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A Reading by Rick Moody
Monday, April 4, 2016
2:30 pm – 3:45 pm
Campus Center, Weis Cinema
 [A Reading by Rick Moody] The celebrated author of Garden State, The Ice Storm, The Ring of Brightest Angels Around Heaven, Purple America, The Black Veil: A Memoir with Digressions, and other books reads from his new novel, Hotels of North America.

Introduced by Bradford Morrow and followed by a Q&A, the reading takes place at 2:30 p.m. in Weis Cinema, Bertelsmann Campus Center, and is free and open to the public; no tickets or reservations are required.

"Rick Moody is one of the most prodigiously talented writers in America." – Wall Street Journal

"Moody is a stylishly clever writer." —Time

"Rick Moody writes exquisite, word-smitten prose." —Elle

"Entertaining and often poignant, Rick Moody probes the limits of technology, consciousness, and language in the face of grief." – The New Yorker

"Moody’s powers of invention, his ease in his own prose, his ability to develop interesting characters — in short, his enormous gifts as a writer — are on full display." – New York Times Book Review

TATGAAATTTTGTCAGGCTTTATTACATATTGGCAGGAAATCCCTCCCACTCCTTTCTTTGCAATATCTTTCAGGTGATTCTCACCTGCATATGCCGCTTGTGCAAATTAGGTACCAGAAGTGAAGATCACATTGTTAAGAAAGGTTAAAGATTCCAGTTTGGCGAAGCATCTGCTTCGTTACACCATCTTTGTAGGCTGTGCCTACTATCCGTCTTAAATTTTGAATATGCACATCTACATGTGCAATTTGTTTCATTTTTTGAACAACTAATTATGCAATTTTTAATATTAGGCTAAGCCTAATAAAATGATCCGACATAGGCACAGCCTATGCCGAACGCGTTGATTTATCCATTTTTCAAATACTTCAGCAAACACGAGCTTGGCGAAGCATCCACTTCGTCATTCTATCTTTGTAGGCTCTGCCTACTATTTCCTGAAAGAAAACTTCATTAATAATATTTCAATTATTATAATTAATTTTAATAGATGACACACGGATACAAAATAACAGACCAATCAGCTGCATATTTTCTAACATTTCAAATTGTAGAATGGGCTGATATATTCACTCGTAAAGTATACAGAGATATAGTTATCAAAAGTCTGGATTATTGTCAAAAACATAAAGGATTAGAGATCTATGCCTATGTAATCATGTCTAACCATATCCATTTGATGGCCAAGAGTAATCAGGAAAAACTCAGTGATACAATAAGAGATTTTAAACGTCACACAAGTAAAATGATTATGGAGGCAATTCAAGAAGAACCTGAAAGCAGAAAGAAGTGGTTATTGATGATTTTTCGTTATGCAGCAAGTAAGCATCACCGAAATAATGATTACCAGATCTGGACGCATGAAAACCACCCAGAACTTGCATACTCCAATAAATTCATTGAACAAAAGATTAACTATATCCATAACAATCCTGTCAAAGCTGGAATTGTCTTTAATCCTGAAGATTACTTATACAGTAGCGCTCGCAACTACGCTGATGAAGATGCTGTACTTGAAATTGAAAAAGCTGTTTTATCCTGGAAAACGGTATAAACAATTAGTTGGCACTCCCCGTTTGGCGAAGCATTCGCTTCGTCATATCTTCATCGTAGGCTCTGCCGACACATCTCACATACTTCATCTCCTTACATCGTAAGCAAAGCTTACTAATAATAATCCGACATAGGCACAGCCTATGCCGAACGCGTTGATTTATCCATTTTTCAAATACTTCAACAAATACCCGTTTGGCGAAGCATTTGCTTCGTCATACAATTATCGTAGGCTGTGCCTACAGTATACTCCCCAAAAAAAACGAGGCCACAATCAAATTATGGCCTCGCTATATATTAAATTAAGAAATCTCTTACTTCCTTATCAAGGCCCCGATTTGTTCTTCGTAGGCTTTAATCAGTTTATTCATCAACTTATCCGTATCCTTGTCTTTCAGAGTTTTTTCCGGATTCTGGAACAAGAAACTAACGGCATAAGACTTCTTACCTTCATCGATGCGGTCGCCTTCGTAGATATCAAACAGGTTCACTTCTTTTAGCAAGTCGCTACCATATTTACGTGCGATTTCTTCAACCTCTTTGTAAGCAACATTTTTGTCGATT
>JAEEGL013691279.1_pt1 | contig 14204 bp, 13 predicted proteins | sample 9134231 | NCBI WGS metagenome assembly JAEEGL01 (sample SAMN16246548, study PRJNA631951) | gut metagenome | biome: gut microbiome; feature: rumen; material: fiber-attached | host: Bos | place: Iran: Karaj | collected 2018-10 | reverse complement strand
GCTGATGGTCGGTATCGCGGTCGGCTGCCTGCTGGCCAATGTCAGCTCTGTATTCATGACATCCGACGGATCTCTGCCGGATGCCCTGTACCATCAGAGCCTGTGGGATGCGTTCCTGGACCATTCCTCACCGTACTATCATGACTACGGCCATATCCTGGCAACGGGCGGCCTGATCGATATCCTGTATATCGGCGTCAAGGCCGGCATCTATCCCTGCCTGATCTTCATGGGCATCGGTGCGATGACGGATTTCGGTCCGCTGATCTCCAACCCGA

Contact: Micaela Morrissette, mmorriss@bard.edu, 845-758-7054
http://www.rickmoodybooks.com/

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In Print

Vol. 73
Earth Elegies
Fall 2019
Edited by Bradford Morrow

Online

December 10, 2019
It is nearly one thirty, lunch is over, and I am waiting for the afternoon mail. It is what I have to look forward to, the mail, the UPS box delivered to my cubicle each day. I do not have plans once the mail has arrived.
A Selected Text from Conjunctions:73, Earth Elegies
December 6, 2019
Where nostalgia is the pain arising from moving away from a loved place, solastalgia occurs without you going anywhere; it is the landscape that “leaves” from around you. The last decade—and especially the last two or three years—have seen an intensification and a globalization of this distinctive Anthropocene effect
A Selected Text from Conjunctions:73, Earth Elegies
November 29, 2019
Kintsugi, an ancient Japanese art form, entails repairing cracked pottery by reattaching the shards with gold lacquer powder mixed with the adhesive. This is done so that a warm glow appears to radiate from the jagged tracery made by the fractures between the glued parts, emphasizing the “scars” that define a critical moment in the history of the pottery piece.
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Monday, March 2, 2020
2:30 pm – 3:30 pm
Campus Center, Weis Cinema